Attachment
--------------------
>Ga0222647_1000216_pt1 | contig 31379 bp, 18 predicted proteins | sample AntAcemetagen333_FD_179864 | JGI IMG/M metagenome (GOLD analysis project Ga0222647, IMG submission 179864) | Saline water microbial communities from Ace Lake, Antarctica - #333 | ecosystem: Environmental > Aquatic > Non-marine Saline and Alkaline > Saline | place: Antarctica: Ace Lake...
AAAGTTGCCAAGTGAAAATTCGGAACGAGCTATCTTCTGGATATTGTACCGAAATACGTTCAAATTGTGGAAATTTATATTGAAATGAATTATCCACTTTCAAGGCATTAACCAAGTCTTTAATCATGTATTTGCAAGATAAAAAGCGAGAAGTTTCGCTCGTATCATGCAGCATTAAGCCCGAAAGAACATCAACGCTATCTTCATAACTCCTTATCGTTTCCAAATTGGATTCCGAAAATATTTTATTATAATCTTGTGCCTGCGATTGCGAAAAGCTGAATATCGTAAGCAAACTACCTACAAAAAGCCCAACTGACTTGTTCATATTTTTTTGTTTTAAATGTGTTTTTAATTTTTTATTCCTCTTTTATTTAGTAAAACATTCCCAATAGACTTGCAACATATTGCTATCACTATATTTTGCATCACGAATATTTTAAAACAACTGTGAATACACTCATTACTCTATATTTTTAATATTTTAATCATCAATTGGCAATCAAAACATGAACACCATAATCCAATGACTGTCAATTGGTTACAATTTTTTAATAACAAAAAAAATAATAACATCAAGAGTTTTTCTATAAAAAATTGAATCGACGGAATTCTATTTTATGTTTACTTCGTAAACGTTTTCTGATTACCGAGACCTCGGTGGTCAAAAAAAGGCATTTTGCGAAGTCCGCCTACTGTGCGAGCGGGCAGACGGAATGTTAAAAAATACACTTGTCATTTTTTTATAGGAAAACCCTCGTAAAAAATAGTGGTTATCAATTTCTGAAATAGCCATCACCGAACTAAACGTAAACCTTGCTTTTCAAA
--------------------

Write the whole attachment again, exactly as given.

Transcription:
>Ga0222647_1000216_pt1 | contig 31379 bp, 18 predicted proteins | sample AntAcemetagen333_FD_179864 | JGI IMG/M metagenome (GOLD analysis project Ga0222647, IMG submission 179864) | Saline water microbial communities from Ace Lake, Antarctica - #333 | ecosystem: Environmental > Aquatic > Non-marine Saline and Alkaline > Saline | place: Antarctica: Ace Lake...
AAAGTTGCCAAGTGAAAATTCGGAACGAGCTATCTTCTGGATATTGTACCGAAATACGTTCAAATTGTGGAAATTTATATTGAAATGAATTATCCACTTTCAAGGCATTAACCAAGTCTTTAATCATGTATTTGCAAGATAAAAAGCGAGAAGTTTCGCTCGTATCATGCAGCATTAAGCCCGAAAGAACATCAACGCTATCTTCATAACTCCTTATCGTTTCCAAATTGGATTCCGAAAATATTTTATTATAATCTTGTGCCTGCGATTGCGAAAAGCTGAATATCGTAAGCAAACTACCTACAAAAAGCCCAACTGACTTGTTCATATTTTTTTGTTTTAAATGTGTTTTTAATTTTTTATTCCTCTTTTATTTAGTAAAACATTCCCAATAGACTTGCAACATATTGCTATCACTATATTTTGCATCACGAATATTTTAAAACAACTGTGAATACACTCATTACTCTATATTTTTAATATTTTAATCATCAATTGGCAATCAAAACATGAACACCATAATCCAATGACTGTCAATTGGTTACAATTTTTTAATAACAAAAAAAATAATAACATCAAGAGTTTTTCTATAAAAAATTGAATCGACGGAATTCTATTTTATGTTTACTTCGTAAACGTTTTCTGATTACCGAGACCTCGGTGGTCAAAAAAAGGCATTTTGCGAAGTCCGCCTACTGTGCGAGCGGGCAGACGGAATGTTAAAAAATACACTTGTCATTTTTTTATAGGAAAACCCTCGTAAAAAATAGTGGTTATCAATTTCTGAAATAGCCATCACCGAACTAAACGTAAACCTTGCTTTTCAAA